Many of my clients want to accuse the opposing party of psychological and emotional abuse. Others want to allege that a spouse has committed cruelty on the basis of demeaning language and controlling behaviors. These concepts are all but non-existent in Virginia family law.
Wording can make a big difference
Violence, abuse, and cruelty are not synonymous––not legally, in any event. "Cruelty" is a ground for divorce. It is sometimes used interchangeably with the word abuse in divorce complaints. The term "family abuse" is altogether different and is defined in Va. Code 16.1-228 as an act of violence or sexual abuse or the threat of such, usually in the context of obtaining a protective order against the offender. (Virginia does not have "restraining" orders.) "Domestic violence" is usually reserved for crimes committed by one family member against another.
Why do these distinctions matter? Because you may think you have a valid legal grievance that a court can act on, when in fact you have none. And those moments can be very disappointing.
Abuse claims in court
I often receive divorce complaints from a party claiming cruelty and abuse. An annoying number of them denounce my client for "verbal" abuse, for being "controlling," and generally being obnoxious. Even if true, these are not grounds for divorce. Nor for anything else under the law. Cruelty consists of conduct "that tends to bodily harm and thus render cohabitation unsafe" or "involved danger of life, limb or health," according to a 1986 Virginia Supreme Court decision. "Unruly tempers, lack of patience, and uncongenial natures" do not suffice, said the Court of Appeals in another case. Nor will a single act of physical cruelty; the physical act must be "so severe and atrocious as to endanger life," the Court of Appeals held in 1989.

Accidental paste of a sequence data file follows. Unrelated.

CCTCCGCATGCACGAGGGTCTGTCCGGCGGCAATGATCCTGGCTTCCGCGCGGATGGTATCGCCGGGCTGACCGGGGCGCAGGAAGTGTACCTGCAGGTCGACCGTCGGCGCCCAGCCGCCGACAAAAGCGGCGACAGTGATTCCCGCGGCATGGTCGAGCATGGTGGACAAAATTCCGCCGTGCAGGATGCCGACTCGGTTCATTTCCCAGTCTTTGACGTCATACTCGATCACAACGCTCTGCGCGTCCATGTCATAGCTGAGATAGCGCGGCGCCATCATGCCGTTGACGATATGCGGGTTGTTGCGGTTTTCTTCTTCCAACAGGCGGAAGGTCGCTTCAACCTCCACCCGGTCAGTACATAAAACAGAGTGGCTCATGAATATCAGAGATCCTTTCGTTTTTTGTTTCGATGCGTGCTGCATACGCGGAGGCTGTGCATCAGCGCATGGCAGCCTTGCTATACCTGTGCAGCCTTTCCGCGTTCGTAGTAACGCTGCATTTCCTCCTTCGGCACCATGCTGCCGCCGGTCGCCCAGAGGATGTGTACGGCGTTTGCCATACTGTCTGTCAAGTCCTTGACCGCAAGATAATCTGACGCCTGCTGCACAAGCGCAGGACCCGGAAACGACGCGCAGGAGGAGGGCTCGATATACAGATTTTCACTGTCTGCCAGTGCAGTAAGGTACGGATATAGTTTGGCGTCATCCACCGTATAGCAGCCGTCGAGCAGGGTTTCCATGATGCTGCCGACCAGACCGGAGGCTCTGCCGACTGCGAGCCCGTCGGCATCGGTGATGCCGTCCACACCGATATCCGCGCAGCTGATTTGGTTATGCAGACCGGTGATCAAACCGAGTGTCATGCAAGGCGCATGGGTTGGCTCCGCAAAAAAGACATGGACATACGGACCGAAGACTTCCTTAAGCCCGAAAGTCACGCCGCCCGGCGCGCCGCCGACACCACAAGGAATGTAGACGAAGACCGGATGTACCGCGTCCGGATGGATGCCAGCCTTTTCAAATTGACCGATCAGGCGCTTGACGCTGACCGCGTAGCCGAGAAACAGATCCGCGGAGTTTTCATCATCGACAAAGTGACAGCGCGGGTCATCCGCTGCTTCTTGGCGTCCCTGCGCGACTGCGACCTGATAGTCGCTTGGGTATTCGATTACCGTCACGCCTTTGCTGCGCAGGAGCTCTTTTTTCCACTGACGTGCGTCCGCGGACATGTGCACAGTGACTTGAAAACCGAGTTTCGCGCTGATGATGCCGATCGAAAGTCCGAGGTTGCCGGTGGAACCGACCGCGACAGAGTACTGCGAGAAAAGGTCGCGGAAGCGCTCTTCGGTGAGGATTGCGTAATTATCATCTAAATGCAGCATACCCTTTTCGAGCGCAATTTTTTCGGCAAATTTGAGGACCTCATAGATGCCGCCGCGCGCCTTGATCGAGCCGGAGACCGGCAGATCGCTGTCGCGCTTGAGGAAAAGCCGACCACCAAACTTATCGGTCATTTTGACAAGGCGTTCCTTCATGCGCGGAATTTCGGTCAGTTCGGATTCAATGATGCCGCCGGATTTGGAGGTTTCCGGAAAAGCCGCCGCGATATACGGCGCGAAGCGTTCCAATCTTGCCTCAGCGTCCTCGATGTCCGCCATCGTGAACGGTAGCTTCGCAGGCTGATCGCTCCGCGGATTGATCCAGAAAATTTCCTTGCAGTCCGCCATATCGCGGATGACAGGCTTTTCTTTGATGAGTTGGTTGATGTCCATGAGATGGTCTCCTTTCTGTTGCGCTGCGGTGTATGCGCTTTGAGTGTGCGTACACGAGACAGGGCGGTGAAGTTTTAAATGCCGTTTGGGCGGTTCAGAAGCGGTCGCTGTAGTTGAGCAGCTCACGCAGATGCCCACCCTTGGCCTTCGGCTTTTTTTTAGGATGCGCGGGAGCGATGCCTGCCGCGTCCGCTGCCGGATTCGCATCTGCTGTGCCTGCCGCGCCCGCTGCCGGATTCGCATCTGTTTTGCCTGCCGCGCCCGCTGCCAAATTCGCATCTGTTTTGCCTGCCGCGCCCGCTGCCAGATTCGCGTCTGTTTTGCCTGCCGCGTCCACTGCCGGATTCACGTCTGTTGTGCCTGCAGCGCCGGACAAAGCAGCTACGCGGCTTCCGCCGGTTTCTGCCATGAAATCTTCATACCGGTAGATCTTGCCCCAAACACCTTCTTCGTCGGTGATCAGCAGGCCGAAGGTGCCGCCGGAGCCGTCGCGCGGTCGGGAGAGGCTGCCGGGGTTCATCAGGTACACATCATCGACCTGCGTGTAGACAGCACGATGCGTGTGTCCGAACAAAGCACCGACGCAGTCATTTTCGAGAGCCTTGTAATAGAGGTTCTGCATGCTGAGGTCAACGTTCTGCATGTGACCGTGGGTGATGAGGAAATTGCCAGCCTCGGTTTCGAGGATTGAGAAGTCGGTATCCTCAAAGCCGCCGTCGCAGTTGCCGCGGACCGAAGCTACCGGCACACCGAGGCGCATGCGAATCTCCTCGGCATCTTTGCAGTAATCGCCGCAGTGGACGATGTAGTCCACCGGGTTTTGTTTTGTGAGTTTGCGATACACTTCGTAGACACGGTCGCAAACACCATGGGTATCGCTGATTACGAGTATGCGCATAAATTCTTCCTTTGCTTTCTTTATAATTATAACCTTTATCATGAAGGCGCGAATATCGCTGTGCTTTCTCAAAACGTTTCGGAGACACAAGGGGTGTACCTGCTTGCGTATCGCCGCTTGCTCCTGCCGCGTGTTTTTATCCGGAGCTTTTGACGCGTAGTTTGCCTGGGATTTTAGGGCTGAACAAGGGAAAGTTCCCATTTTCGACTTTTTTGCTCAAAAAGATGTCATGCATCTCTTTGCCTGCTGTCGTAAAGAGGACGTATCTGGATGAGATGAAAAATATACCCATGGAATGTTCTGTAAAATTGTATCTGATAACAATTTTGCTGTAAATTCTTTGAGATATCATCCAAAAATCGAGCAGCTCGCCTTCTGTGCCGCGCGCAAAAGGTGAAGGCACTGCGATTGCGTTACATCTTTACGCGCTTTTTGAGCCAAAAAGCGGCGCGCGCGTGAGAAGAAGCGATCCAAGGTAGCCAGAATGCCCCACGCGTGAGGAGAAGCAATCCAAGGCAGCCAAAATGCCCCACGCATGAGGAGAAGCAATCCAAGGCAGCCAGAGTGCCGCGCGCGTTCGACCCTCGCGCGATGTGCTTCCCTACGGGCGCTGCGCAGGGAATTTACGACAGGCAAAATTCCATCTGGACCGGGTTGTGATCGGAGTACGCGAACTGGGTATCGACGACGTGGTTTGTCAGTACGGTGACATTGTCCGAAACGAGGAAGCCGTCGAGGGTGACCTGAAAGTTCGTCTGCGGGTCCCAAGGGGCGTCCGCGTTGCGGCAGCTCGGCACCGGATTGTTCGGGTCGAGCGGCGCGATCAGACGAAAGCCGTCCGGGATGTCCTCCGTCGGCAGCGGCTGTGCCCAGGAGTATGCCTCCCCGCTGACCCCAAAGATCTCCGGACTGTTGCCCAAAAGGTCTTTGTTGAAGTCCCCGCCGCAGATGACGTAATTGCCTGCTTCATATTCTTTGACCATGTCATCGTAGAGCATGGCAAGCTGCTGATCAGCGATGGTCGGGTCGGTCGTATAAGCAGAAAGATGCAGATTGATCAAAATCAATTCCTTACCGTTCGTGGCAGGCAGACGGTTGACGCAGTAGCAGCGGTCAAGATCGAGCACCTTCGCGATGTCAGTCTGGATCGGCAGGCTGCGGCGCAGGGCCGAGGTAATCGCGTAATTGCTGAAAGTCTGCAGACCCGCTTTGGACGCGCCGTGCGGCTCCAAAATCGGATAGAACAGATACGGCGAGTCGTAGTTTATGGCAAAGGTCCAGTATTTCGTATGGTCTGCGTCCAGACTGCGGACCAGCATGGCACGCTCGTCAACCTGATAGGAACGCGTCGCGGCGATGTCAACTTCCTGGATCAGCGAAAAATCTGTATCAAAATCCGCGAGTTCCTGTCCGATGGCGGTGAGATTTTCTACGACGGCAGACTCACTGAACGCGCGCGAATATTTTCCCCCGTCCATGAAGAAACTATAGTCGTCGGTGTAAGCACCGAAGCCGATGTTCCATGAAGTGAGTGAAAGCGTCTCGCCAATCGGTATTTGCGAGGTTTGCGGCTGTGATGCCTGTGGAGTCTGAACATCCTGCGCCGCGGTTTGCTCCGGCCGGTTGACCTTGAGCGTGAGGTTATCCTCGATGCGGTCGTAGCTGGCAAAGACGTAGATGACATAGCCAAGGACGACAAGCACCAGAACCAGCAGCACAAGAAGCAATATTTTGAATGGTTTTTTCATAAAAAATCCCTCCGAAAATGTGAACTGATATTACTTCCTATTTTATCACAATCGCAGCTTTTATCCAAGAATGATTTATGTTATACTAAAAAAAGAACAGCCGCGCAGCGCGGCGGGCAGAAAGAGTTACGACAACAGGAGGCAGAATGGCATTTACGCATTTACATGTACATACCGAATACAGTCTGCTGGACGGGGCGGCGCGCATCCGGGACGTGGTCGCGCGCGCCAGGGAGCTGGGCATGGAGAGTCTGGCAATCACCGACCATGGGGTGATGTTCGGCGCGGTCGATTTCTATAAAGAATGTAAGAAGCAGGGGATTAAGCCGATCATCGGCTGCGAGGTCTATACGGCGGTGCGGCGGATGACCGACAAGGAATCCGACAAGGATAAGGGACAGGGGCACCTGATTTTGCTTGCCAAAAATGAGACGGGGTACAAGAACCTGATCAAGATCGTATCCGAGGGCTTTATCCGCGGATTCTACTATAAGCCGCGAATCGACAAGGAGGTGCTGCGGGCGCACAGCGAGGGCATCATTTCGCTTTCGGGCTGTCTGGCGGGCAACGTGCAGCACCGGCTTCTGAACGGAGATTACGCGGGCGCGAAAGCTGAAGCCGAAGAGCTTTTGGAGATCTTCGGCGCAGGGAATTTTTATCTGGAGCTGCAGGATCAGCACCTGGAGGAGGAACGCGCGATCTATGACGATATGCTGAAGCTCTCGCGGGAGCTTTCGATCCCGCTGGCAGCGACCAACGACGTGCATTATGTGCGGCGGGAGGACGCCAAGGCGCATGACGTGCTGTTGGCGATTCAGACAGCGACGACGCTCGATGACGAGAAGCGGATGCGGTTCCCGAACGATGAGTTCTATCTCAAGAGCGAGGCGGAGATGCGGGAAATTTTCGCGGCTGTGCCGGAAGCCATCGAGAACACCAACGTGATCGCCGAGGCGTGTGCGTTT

Similarly, if you want a protective order against a spouse, domestic partner, or family member, you must prove "family abuse," which means "any act involving violence, force, or threat that results in bodily injury or places one in reasonable apprehension of death, sexual assault, or bodily injury." I had a mother who wanted a protective order against the father for pulling his 11-year-old daughter's hair and trying to force her to drink alcohol. The judge was sympathetic, but ruled the father's conduct did not rise to the level of the definition of family abuse.
Stalking vs. family abuse
However, although some judges interpret the term "family abuse" strictly, others will interpret the crime of stalking––which is included in the statutory definition of family abuse––very leniently. Stalking is included the statutory definition of family abuse. If you follow someone, and that person claims they have reason to fear you, there is a good chance a judge will issue a protective order against you, with no more evidence than that. And that could hurt your custody rights and even your employment, especially if you work in law enforcement and/or have security clearance.